I adore motherhood. But let me tell you, it’s not always roses around here. And it’s not always about fun outings and playdates and creative projects and vacations.
Most of the time, we are in the trenches of day to day life. Our days are simple and repetitive. We repeat the  same tasks over and over at precisely the same times. Sometimes we throw in additional activities to mix it up a little, but for the most part, we have a schedule and we stick to it. And we all thrive on predictability.
But lately, we’ve been in the thick of some pretty major daily changes, and it’s throwing us all for a loop.

The changes are happening so quickly that I never know what to expect from day to day. Who will nap? When will they nap? If Nash only takes one nap, will it be in the morning or afternoon?

Nash is in that awkward stage where he is in between one and two naps. One nap isn’t enough, but two naps is too many. We were in the beginning stages of switching over to that afternoon-only nap, and then daylight savings hit and everything was completely thrown off. So now, some days he will only sleep in the morning, some days only in the afternoon, and rarely will he take two naps. I don’t mind him switching over to one nap in the afternoon, if he would just commit already! Some days he has total overtired meltdowns if he isn’t asleep by 10am, and other days he can make it till the afternoon just fine. His inconsistency is making scheduling anything away from home nearly impossible.

Nash has also had the added changes of completely weaning (his choice, not mine), cutting his third tooth (we get them late around here), and having a cold for the last week. On the bright side of change, he finally hit the 20 pound mark at almost 14 months, which means that we could switch him into a forward facing carseat. He has been enjoying the new view.

I have to say though, the changes we have been going through with Nash seem like a piece of cake compared to our other son.
Speaking of teething, Blake finally cut his two year molars (at almost 3 ยฝ ). And he was sick all week. He also acted out a few times by coloring with a pen on the couch, and then pointed out the markings to get attention. But those have been the least of our concerns.
Our biggest challenge has been with Blake’s bedtime routine. It got so out of control that we couldn’t even leave him with a sitter anymore. He would cry for 45 minutes if his routine wasn’t done exactly the right way. 
It was our fault for not stopping some of his absurd rituals sooner. It was always just easier to spend the extra 30 seconds tucking him in the “right” way, or letting him dawdle as he picked the song, or waving the “right” way before we shut the door, than to endure a meltdown and delay the bedtime process another half hour. 
But his routine became so over the top that we could barely gather the energy required each night (and nap) to go through the long list of steps. A few friends even tossed around the term “high maintenance” when describing Blake’s behavior. That’s when we knew that things needed to change.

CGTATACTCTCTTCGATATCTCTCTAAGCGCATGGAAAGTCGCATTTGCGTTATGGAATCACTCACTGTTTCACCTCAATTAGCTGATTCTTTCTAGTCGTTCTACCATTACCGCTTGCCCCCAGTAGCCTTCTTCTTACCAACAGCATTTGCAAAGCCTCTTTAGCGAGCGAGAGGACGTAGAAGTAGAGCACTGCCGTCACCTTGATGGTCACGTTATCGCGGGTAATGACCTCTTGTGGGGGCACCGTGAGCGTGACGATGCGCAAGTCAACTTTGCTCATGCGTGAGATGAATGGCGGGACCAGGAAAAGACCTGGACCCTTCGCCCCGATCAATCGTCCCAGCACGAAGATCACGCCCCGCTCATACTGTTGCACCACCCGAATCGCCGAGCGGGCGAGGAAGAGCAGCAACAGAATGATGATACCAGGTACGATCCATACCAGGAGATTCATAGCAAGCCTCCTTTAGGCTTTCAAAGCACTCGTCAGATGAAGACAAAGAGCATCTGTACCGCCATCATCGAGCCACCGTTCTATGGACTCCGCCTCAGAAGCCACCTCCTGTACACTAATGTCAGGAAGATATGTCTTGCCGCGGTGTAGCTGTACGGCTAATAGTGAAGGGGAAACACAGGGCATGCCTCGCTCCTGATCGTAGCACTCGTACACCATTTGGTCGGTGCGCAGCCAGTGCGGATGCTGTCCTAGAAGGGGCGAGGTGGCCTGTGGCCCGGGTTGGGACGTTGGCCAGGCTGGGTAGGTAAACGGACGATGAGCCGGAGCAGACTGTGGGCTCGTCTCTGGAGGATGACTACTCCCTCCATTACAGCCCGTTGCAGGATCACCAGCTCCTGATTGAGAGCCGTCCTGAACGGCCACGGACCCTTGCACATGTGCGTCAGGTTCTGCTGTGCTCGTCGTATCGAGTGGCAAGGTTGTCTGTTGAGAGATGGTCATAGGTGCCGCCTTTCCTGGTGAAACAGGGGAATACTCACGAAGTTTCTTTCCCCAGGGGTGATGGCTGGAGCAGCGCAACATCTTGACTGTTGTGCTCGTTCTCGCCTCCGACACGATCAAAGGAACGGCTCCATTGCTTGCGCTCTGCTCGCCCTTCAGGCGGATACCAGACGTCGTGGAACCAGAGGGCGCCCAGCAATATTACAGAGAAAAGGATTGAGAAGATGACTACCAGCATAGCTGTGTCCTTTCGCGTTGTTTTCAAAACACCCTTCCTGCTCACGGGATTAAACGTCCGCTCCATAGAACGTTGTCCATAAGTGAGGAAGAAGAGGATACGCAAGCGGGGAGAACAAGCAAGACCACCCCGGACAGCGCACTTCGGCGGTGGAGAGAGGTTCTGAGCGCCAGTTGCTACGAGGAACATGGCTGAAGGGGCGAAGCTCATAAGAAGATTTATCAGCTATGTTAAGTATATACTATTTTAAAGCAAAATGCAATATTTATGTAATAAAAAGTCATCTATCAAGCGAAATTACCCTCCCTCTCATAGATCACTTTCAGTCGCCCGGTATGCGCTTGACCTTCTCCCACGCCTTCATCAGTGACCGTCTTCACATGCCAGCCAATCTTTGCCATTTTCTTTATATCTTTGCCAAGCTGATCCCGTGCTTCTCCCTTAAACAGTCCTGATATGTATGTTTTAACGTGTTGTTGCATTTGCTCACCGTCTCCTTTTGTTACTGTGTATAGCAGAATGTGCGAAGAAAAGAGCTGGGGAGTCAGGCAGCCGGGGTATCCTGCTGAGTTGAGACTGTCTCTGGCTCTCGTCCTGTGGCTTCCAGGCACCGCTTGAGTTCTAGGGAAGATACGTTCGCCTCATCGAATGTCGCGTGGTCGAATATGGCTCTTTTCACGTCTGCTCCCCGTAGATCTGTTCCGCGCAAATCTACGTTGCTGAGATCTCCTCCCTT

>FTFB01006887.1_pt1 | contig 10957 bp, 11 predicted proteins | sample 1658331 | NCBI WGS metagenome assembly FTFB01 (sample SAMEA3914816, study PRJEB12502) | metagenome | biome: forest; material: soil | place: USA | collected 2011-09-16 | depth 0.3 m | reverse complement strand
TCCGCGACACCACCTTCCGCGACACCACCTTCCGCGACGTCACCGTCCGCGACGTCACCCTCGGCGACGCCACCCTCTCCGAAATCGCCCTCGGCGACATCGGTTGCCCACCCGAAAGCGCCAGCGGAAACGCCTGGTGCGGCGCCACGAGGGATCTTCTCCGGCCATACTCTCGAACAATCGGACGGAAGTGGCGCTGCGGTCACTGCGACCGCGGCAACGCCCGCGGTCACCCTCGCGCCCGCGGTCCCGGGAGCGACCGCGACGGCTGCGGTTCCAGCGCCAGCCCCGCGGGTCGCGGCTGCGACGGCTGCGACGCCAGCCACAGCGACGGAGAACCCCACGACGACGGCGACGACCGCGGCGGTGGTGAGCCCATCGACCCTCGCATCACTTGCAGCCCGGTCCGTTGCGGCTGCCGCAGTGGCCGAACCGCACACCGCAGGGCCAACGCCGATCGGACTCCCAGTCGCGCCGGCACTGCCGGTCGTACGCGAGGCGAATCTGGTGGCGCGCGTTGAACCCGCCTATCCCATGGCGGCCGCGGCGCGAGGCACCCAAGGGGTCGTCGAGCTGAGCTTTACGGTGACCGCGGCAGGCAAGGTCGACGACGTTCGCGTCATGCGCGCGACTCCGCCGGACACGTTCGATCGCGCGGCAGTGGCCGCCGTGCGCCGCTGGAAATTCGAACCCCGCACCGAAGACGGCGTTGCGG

We started taking out steps from Blake’s bedtime routine one at a time. Aside from the important things like brushing teeth and saying prayers, we successfully eliminated a few unnecessary steps. Blake let us know that he was “mad” about us skipping certain things, but after a few weeks, he didn’t even ask for them anymore.
Once we started to get a handle on the bedtime nonsense, Blake started skipping more and more naps. I’m sure it has more to do with his age than anything, but I am not ready to give up naptime completely, and neither is Blake in my opinion. He has been boycotting one or two naps a week for the last few months, but since he was taking three hour naps the majority of the time, I still put him down every day. However, this week, we hit an all time high. Blake took a four day napping strike (in addition to Nash’s inconsistency). Every time I talked to Troy (who we have scarcely seen the last two weeks because of late work nights) and told him that Blake didn’t take a nap again, he responded, “I napped until I was five!” And then I felt guilty, like it was my fault somehow.
I don’t know how to force a child to sleep. It doesn’t help that it is still so cold outside and there isn’t much physical activity to wear our little guy out. I really thought my child would be the one who still took naps every day after kindergarten. I’m learning that I don’t have much control over whether he sleeps or not.
Another pressing issue with Blake is that we have gone back to square one with potty training. I was hoping to write this post on the other end of this challenge. The end where Blake was triumphant and we had a huge success banner hanging above his head. But that hasn’t happened yet.
Blake was potty trained back in November. After getting the hang of it, he barely ever had accidents. But something snapped around Christmas, and he started having accident after accident. He started lying to us about being dry. We were constantly mad and we turned into the worst versions of parents. Potty training became anything but positive. We had a incident that was the last straw for all of us, so we took a break for a while. And a while has turned into three months.
We realize that we need to get back on track with potty training. Blake is already talking about having a potty party (like we did here), so we are gearing up to make next attempt a more positive, lasting experience. I’m embarrassed to admit that it didn’t work out the first time after all of my efforts and research. I still believe in our system, because it really did work for a while.